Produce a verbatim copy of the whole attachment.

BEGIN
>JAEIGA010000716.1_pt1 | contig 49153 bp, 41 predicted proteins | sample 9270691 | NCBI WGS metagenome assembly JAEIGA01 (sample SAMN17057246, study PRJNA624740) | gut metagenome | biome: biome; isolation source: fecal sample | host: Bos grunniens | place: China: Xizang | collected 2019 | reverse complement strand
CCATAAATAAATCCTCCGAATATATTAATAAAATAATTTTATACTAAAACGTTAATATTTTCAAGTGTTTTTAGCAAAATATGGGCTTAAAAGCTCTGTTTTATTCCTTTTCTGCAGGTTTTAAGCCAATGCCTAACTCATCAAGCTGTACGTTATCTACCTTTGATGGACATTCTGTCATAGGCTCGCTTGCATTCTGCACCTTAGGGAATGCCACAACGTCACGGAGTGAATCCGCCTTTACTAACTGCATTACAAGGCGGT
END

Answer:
>JAEIGA010000716.1_pt1 | contig 49153 bp, 41 predicted proteins | sample 9270691 | NCBI WGS metagenome assembly JAEIGA01 (sample SAMN17057246, study PRJNA624740) | gut metagenome | biome: biome; isolation source: fecal sample | host: Bos grunniens | place: China: Xizang | collected 2019 | reverse complement strand
CCATAAATAAATCCTCCGAATATATTAATAAAATAATTTTATACTAAAACGTTAATATTTTCAAGTGTTTTTAGCAAAATATGGGCTTAAAAGCTCTGTTTTATTCCTTTTCTGCAGGTTTTAAGCCAATGCCTAACTCATCAAGCTGTACGTTATCTACCTTTGATGGACATTCTGTCATAGGCTCGCTTGCATTCTGCACCTTAGGGAATGCCACAACGTCACGGAGTGAATCCGCCTTTACTAACTGCATTACAAGGCGGT